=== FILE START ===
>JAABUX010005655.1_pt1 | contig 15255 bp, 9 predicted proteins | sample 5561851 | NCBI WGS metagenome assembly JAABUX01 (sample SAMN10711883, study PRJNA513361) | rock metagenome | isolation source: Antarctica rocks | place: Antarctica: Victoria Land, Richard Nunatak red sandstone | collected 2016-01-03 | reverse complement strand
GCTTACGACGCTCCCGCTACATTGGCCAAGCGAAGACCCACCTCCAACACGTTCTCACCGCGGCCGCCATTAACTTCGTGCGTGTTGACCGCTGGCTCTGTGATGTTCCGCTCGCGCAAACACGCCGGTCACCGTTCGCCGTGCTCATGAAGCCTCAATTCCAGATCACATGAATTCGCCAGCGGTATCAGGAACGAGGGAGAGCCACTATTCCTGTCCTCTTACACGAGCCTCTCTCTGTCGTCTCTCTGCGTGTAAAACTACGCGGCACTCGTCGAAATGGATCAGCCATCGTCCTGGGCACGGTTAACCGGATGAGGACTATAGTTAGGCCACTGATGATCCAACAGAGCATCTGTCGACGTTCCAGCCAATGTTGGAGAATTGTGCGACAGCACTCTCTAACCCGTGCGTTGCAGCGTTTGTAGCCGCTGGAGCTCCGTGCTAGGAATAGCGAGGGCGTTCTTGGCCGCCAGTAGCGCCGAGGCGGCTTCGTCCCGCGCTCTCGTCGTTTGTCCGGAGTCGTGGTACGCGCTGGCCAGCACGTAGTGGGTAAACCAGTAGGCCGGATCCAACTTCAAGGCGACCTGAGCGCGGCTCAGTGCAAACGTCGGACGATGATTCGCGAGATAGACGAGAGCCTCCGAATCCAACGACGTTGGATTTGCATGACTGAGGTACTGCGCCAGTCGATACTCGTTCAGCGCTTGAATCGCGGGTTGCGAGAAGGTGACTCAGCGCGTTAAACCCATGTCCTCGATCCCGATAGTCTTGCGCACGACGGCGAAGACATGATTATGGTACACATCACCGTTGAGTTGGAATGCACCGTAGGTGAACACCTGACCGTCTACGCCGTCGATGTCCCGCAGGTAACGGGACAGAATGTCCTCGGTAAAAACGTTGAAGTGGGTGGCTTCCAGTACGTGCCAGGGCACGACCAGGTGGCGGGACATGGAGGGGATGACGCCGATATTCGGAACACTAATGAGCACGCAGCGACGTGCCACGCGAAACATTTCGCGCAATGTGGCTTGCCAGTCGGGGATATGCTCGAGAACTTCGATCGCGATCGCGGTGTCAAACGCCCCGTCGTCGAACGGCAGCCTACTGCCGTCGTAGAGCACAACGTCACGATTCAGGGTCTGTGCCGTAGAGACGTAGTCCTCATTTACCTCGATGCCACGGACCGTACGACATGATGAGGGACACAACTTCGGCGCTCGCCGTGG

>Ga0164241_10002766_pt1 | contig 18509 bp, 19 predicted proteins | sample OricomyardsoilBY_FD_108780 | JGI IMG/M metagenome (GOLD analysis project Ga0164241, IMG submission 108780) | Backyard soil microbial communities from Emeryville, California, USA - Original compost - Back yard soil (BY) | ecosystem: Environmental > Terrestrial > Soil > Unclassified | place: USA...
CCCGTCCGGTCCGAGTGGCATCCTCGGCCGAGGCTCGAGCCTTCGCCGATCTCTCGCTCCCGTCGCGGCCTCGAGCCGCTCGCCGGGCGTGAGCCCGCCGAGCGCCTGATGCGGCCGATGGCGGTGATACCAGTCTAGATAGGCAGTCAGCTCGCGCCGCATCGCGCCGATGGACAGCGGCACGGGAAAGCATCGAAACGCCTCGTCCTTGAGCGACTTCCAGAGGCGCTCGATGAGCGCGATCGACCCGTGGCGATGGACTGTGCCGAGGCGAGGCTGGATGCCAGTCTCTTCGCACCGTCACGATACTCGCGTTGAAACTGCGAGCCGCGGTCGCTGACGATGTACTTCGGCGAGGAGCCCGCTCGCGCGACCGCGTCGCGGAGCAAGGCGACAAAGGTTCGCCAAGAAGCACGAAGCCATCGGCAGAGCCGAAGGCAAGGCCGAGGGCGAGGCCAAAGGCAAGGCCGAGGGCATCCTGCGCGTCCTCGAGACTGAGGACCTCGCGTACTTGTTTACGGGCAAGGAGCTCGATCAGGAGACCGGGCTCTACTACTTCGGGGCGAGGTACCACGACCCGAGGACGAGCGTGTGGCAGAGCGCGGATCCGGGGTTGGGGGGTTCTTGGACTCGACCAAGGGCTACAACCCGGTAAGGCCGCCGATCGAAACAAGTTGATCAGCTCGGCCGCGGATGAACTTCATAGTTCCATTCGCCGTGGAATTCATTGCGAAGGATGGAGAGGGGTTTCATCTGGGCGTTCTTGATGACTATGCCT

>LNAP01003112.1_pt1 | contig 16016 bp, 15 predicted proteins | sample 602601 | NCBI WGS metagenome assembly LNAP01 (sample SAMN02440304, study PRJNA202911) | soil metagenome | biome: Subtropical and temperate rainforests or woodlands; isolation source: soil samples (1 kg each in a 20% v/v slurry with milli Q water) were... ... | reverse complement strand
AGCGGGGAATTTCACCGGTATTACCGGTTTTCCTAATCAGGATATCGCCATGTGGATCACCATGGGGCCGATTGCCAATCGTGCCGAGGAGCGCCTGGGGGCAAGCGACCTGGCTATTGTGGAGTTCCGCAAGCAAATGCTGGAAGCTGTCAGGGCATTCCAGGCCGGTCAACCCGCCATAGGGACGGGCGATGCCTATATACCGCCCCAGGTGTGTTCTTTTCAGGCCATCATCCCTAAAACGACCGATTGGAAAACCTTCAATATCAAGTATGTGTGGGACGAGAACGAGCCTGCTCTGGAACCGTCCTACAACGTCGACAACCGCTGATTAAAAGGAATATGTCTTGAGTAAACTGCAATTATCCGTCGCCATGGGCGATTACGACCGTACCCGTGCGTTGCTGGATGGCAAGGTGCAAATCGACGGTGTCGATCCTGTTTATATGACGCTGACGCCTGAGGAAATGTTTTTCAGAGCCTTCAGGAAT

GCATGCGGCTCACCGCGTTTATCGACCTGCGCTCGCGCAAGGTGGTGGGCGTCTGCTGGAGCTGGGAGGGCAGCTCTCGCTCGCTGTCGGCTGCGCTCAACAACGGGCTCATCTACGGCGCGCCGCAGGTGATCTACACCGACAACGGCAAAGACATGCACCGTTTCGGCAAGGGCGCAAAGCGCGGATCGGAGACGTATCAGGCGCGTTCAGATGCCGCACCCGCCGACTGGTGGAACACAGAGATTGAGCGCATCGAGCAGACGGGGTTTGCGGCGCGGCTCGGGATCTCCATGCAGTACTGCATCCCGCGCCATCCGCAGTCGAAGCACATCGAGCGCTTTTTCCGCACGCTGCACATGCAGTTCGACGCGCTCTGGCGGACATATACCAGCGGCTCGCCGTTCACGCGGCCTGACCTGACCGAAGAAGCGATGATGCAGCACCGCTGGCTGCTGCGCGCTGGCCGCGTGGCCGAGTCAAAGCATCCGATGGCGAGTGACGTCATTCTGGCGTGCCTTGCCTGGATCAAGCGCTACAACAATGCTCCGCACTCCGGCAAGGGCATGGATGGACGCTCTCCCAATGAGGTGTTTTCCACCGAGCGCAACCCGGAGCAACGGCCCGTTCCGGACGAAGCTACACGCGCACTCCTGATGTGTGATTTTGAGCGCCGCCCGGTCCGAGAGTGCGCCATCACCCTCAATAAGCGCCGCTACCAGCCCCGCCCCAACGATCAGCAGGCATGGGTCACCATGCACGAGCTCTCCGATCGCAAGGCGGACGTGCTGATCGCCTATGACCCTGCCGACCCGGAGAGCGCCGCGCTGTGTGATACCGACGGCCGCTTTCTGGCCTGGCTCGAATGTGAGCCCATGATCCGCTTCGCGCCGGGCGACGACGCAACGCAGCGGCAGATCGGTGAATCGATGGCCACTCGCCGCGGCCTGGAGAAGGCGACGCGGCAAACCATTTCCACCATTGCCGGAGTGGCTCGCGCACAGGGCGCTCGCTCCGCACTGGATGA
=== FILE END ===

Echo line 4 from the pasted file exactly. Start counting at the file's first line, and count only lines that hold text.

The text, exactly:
CCCGTCCGGTCCGAGTGGCATCCTCGGCCGAGGCTCGAGCCTTCGCCGATCTCTCGCTCCCGTCGCGGCCTCGAGCCGCTCGCCGGGCGTGAGCCCGCCGAGCGCCTGATGCGGCCGATGGCGGTGATACCAGTCTAGATAGGCAGTCAGCTCGCGCCGCATCGCGCCGATGGACAGCGGCACGGGAAAGCATCGAAACGCCTCGTCCTTGAGCGACTTCCAGAGGCGCTCGATGAGCGCGATCGACCCGTGGCGATGGACTGTGCCGAGGCGAGGCTGGATGCCAGTCTCTTCGCACCGTCACGATACTCGCGTTGAAACTGCGAGCCGCGGTCGCTGACGATGTACTTCGGCGAGGAGCCCGCTCGCGCGACCGCGTCGCGGAGCAAGGCGACAAAGGTTCGCCAAGAAGCACGAAGCCATCGGCAGAGCCGAAGGCAAGGCCGAGGGCGAGGCCAAAGGCAAGGCCGAGGGCATCCTGCGCGTCCTCGAGACTGAGGACCTCGCGTACTTGTTTACGGGCAAGGAGCTCGATCAGGAGACCGGGCTCTACTACTTCGGGGCGAGGTACCACGACCCGAGGACGAGCGTGTGGCAGAGCGCGGATCCGGGGTTGGGGGGTTCTTGGACTCGACCAAGGGCTACAACCCGGTAAGGCCGCCGATCGAAACAAGTTGATCAGCTCGGCCGCGGATGAACTTCATAGTTCCATTCGCCGTGGAATTCATTGCGAAGGATGGAGAGGGGTTTCATCTGGGCGTTCTTGATGACTATGCCT